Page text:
As computing grows ever-more crucial to every aspect of business, companies are devoting more room in their budgets to IT hardware, software, and services. That said, every company benefits from keeping costs as low as possible. Here are 7 tips to help you get great IT without breaking the bank.
If your business’s IT needs are moderate, working with a managed services provider can be extremely cost-effective. A managed services provider can offer round-the-clock monitoring of your system’s security, help desk support, new equipment set-up, backups, and the like for less than a full-time IT tech’s salary.
As you consider which of your processes to delegate to a managed services provider, take the time to identify and eliminate inefficiencies in your workflow as well, suggests Megan Sullivan in “8 Ways to Reduce Operating Costs.” “By tightening up your processes and procedures, you can reduce waste (both materials and time) and therefore, decrease costs.” This can be a group effort, says Sullivan: “Empower your employees to look for inefficiencies and identify ways to save time and money.”
With a bring your own device (BYOD) model, you save money by simply utilizing employees’ existing mobile devices and laptops rather than having to provide them. While this doesn’t necessarily save on support costs, it does save you considerable funds up-front. Do make sure to create guidelines for personal versus business usage and security measures. Clarify who (your business or employees) will pay for wireless service.
Moving to cloud servers reduces your hardware costs, simplifies backups, and minimizes maintenance, writes TechRepublic’s Jack Wallen in “10 Ways to Shrink Your IT Budget Without Killing Progress.“
Many cloud applications provide a wide range of services, consolidating several types of tasks into one program. Shopify, for instance, combines inventory management, point-of-sale, and ecommerce into a single application, eliminating the need for separate programs for these varied tasks. Others are free or low cost; for example, cloud-based team communication and collaboration tools Google Docs and Slack are free.
Many vendors offer significant discounts when you bundle multiple services, such as internet plus phone or internet plus security suite. Obtaining several services from a single vendor thus cuts costs and hassle. These providers may also reward you for signing a long-term contract.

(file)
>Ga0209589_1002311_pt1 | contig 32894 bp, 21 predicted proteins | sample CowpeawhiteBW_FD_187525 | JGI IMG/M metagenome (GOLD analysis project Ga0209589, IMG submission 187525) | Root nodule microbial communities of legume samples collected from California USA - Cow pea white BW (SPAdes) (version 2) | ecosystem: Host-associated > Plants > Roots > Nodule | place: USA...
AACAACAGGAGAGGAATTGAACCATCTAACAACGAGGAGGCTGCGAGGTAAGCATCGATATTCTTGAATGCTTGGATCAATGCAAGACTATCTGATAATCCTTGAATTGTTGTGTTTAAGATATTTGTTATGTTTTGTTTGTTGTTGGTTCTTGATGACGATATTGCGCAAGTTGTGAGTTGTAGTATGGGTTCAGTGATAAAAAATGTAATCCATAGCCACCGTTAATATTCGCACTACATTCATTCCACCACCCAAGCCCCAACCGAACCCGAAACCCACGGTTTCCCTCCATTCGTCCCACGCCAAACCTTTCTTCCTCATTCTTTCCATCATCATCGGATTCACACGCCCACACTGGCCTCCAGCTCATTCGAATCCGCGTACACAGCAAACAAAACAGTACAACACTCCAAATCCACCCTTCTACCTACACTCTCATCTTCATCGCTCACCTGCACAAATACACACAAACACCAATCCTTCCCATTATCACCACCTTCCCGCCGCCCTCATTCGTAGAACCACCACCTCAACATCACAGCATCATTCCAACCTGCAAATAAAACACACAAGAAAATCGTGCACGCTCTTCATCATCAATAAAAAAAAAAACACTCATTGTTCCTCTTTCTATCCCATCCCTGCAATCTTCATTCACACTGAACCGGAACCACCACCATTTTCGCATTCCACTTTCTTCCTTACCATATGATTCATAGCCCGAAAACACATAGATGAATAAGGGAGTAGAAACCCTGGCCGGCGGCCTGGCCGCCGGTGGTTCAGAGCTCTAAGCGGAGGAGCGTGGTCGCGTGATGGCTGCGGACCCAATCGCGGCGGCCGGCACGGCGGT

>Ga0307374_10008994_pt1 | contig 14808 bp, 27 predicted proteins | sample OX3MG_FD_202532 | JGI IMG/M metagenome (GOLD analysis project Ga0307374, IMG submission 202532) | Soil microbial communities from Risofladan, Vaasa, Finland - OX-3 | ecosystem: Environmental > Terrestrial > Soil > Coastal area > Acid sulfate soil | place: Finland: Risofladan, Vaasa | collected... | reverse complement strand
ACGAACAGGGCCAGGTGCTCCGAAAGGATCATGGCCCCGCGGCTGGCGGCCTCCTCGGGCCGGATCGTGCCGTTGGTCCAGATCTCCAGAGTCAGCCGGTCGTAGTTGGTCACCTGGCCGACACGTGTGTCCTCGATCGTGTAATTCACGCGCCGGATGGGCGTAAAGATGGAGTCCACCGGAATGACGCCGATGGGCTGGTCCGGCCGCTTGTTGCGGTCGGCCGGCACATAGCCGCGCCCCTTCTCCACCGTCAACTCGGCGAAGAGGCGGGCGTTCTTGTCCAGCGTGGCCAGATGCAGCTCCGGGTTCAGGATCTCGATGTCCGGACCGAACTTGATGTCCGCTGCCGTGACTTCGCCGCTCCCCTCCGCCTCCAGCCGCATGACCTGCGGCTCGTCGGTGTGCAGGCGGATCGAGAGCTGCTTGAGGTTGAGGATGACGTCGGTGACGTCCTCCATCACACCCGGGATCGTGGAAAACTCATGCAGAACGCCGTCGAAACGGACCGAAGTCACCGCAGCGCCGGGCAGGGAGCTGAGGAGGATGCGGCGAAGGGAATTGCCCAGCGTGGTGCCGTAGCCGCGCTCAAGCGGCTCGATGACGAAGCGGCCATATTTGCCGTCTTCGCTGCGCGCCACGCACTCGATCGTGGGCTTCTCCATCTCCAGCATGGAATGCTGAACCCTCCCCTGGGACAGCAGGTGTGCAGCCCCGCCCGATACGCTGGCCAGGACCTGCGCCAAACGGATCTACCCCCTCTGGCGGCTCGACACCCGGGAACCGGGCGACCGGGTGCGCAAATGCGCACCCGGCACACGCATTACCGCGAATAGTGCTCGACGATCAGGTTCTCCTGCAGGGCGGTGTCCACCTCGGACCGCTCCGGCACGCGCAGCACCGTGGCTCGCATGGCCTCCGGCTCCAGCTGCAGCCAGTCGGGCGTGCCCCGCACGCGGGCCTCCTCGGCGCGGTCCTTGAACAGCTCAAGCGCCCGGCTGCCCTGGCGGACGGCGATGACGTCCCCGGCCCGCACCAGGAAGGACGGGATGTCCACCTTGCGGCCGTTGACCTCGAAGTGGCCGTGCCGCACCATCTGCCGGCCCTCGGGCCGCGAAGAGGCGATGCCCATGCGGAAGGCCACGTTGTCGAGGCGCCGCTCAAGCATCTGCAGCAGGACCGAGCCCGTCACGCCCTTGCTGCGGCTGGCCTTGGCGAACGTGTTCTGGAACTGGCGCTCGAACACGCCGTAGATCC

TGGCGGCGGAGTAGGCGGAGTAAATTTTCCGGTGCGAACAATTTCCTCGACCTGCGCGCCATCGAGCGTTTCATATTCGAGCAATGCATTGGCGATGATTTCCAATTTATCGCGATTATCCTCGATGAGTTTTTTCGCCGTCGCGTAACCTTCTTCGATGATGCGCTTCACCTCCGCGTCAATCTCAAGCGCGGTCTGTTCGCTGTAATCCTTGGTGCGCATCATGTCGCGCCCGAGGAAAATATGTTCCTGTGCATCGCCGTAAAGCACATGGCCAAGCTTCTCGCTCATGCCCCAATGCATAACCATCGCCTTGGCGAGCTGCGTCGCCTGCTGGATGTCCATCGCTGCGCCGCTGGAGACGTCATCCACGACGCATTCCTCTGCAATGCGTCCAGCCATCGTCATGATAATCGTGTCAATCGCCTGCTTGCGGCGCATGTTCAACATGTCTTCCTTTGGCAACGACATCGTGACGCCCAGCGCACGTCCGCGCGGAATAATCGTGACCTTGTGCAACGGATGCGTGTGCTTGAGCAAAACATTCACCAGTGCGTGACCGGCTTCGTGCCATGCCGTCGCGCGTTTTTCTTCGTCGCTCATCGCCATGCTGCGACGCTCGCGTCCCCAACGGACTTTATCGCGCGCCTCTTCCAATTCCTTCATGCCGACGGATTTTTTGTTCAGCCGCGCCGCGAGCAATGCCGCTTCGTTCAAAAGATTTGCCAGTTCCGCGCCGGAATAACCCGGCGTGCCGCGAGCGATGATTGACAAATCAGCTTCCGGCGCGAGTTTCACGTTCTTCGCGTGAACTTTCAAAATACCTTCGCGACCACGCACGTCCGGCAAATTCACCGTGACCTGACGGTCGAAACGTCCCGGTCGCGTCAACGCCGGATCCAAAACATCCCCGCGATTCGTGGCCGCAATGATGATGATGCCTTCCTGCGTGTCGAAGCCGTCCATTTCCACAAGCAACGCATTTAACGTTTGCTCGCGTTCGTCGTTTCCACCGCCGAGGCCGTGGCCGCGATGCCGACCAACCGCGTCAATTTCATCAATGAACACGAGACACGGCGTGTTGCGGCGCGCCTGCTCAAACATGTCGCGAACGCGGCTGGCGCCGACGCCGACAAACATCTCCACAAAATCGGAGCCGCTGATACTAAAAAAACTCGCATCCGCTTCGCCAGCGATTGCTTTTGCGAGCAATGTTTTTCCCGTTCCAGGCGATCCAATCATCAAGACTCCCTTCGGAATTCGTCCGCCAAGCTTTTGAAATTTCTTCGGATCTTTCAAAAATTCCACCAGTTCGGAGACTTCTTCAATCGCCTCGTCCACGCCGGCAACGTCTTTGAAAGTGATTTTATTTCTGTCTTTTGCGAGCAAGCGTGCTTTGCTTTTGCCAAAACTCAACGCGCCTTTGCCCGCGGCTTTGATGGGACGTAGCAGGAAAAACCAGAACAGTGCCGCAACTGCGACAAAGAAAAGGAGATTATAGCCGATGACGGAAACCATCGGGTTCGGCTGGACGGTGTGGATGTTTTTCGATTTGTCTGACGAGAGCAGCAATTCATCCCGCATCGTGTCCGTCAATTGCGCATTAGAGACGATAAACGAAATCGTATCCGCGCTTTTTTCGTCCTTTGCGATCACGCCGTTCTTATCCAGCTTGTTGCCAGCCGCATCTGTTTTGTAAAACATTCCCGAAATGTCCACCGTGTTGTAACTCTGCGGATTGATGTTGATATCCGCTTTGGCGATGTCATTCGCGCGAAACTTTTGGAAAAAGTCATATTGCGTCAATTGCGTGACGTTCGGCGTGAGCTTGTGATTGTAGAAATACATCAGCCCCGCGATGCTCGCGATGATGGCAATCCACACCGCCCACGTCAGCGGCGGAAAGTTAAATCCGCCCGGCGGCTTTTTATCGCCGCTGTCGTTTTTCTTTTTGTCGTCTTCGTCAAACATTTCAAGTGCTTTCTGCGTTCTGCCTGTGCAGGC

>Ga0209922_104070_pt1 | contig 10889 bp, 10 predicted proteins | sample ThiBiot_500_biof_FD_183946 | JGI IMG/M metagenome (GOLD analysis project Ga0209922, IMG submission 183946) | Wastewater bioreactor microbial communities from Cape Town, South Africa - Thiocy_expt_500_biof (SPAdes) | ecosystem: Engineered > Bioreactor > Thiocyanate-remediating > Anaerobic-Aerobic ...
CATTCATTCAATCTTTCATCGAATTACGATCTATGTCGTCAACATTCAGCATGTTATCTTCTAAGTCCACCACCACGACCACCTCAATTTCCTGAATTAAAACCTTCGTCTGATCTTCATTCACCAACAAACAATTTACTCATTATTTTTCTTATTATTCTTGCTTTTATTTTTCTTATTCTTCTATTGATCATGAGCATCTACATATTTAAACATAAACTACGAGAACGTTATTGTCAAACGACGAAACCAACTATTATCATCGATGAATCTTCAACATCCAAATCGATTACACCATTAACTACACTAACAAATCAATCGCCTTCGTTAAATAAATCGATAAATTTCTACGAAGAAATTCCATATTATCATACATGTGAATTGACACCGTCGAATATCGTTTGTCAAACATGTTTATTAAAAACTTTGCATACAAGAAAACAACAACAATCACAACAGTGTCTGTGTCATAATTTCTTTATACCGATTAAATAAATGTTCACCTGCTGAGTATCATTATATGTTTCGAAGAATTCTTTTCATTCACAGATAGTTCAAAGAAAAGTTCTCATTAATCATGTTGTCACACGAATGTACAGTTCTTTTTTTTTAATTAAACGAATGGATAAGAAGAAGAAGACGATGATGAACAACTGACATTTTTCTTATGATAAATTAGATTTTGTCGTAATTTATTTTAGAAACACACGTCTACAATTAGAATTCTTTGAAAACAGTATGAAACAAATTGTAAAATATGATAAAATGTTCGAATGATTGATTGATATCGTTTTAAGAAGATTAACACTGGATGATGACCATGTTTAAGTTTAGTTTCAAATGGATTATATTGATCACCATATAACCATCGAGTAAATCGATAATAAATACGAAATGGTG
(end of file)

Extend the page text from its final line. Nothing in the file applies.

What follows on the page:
Shoring up your cybersecurity does require some investment in the beginning, whether you install a suite of security programs yourself or bring in a managed services provider to set you up.
But in the end, strong cybersecurity can save you big bucks. It will help protect your business from everything from unauthorized users accessing your WiFi to the massive potential damages of a data breach (and the associated legal costs). It will also back up your information to protect you from devastating data loss.
A robust cybersecurity system will constantly, automatically inoculate your system from malware and viruses. Not only will your network and data be protected, it will happen in the background, minimizing the need for a technician.
Cut Unused Equipment and Services
Getting rid of unused items or service subscriptions may seem like an obvious move—but it’s something that can easily sit on the back burner, costing you money, for years. Do an audit of your equipment, software, and services to determine what you’re really using and what you’re not.
Are there services or program licenses you don’t use or don’t truly need? Look carefully for services or licenses with recurring automatic billing that may have slipped through the cracks. Cancel them and do without, or switch to a lower-cost cloud equivalent. Sullivan recommends a 90-day rule of thumb: if you haven’t used a service for 90 days, cancel it. For services you do use regularly, consider switching to a less-expensive alternative.
Have unused or out-of-date equipment taking up storage space? Make sure all information is wiped from it, then either sell or donate it and take a tax write-off.
Going green can save you green. “There are tax credits for going green. However, going green isn’t just about the taxes. You can save money by making use of greener technology,” says Wallen. While, as Wallen says, these savings will be seen primarily in other, non-IT areas of your business (like your electricity bill), switching to greener computing equipment can potentially make a big difference to your business’s bottom line.
What You Can Do Right Now
Looking to reduce your IT costs? Here’s how you can get started today.
- Begin an IT audit. What programs, hardware, and services do you truly use and need for the future? Which can you scrap? Are there inefficient workflows you can streamline or eliminate? Which tasks could you move to a managed services provider?
- Do some research on cloud-based applications appropriate for your business. These might include inventory/POS, collaboration tools, or data storage. Many applications offer a free trial, so if one seems like a good fit, take it for a test drive before you commit. Others are entirely free.
- Look into local organizations where you can sell, donate, or recycle your old electronics equipment.
Lisa has more than 17 years of experience in segment marketing, customer relationship management and marketing communications with Verizon Wireless, BellSouth and AT&T. In addition to marketing leadership roles, She holds a Master’s degree in Communications from Western Kentucky University and holds a Six Sigma Green Belt certification.
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